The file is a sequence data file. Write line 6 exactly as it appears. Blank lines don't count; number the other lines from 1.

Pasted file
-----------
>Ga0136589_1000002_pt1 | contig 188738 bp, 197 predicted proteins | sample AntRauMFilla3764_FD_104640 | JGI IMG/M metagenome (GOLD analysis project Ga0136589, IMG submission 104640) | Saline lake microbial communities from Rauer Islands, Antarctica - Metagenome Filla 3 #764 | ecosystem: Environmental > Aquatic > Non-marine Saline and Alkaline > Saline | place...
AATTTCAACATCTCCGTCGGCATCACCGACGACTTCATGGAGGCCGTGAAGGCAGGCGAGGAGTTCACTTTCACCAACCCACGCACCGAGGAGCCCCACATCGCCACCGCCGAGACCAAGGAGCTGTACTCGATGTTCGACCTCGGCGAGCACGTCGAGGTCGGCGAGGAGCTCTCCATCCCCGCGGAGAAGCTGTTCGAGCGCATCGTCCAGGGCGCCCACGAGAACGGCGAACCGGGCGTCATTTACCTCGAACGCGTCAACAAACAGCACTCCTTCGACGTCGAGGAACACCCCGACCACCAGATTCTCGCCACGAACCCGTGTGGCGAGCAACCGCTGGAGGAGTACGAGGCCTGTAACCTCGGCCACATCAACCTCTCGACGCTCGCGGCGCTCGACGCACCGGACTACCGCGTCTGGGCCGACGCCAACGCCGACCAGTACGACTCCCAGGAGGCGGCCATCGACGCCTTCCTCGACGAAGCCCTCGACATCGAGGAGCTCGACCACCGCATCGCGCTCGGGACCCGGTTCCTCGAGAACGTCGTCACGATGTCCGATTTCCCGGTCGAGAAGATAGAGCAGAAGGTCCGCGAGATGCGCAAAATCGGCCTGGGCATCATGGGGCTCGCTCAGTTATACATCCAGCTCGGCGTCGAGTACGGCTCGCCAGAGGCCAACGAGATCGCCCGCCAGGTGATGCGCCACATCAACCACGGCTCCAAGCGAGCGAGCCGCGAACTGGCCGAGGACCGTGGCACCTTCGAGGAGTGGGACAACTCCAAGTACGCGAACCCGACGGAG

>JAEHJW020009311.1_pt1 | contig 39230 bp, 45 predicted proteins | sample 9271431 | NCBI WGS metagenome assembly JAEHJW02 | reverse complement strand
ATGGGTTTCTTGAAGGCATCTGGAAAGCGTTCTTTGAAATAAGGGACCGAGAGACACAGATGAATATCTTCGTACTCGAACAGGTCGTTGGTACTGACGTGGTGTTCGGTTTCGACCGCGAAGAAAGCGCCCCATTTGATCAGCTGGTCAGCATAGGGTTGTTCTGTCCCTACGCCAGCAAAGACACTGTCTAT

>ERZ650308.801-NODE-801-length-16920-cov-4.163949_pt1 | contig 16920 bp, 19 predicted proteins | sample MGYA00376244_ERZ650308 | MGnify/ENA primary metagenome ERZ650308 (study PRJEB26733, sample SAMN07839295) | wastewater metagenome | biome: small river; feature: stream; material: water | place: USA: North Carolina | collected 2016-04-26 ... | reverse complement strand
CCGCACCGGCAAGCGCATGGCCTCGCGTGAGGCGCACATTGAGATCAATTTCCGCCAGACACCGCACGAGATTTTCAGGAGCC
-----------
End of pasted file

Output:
CCGCACCGGCAAGCGCATGGCCTCGCGTGAGGCGCACATTGAGATCAATTTCCGCCAGACACCGCACGAGATTTTCAGGAGCC